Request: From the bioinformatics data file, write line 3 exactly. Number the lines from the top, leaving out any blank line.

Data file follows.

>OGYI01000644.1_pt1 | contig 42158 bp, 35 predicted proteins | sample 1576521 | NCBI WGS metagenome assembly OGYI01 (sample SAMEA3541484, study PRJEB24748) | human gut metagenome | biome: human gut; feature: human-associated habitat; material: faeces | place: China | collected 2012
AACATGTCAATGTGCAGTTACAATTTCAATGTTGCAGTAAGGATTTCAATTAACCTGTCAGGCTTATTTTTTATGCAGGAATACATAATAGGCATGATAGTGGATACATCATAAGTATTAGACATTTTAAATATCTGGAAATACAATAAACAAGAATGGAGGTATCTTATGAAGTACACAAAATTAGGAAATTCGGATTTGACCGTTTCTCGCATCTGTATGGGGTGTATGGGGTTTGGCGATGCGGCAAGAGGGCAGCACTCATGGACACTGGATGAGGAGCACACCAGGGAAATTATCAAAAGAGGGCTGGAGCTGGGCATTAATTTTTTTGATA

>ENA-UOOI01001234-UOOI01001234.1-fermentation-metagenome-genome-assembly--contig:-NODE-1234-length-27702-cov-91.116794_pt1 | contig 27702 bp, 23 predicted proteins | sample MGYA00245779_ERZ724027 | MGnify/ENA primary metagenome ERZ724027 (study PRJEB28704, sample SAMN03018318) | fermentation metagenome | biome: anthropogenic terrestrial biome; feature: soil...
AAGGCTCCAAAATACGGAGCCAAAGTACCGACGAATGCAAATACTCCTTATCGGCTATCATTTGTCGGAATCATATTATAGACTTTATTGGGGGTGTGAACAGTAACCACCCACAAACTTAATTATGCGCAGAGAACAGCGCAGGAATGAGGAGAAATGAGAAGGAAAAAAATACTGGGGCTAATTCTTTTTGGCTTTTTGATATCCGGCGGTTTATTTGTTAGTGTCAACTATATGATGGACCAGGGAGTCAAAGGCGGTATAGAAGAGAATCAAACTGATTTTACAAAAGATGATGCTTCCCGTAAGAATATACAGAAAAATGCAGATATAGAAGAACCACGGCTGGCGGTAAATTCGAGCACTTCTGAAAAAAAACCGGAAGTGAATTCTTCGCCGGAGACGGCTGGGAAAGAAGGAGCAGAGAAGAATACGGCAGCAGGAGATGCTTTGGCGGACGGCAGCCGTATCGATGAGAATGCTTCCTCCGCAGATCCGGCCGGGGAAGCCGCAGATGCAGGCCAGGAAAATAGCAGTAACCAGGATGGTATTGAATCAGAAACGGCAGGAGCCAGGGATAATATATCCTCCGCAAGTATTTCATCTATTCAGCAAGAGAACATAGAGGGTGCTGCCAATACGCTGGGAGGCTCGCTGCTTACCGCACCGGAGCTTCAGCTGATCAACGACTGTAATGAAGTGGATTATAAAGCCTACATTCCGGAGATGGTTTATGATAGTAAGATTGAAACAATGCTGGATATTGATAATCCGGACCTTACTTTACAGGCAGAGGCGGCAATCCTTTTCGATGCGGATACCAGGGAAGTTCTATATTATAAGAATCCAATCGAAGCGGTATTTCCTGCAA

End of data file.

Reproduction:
>ENA-UOOI01001234-UOOI01001234.1-fermentation-metagenome-genome-assembly--contig:-NODE-1234-length-27702-cov-91.116794_pt1 | contig 27702 bp, 23 predicted proteins | sample MGYA00245779_ERZ724027 | MGnify/ENA primary metagenome ERZ724027 (study PRJEB28704, sample SAMN03018318) | fermentation metagenome | biome: anthropogenic terrestrial biome; feature: soil...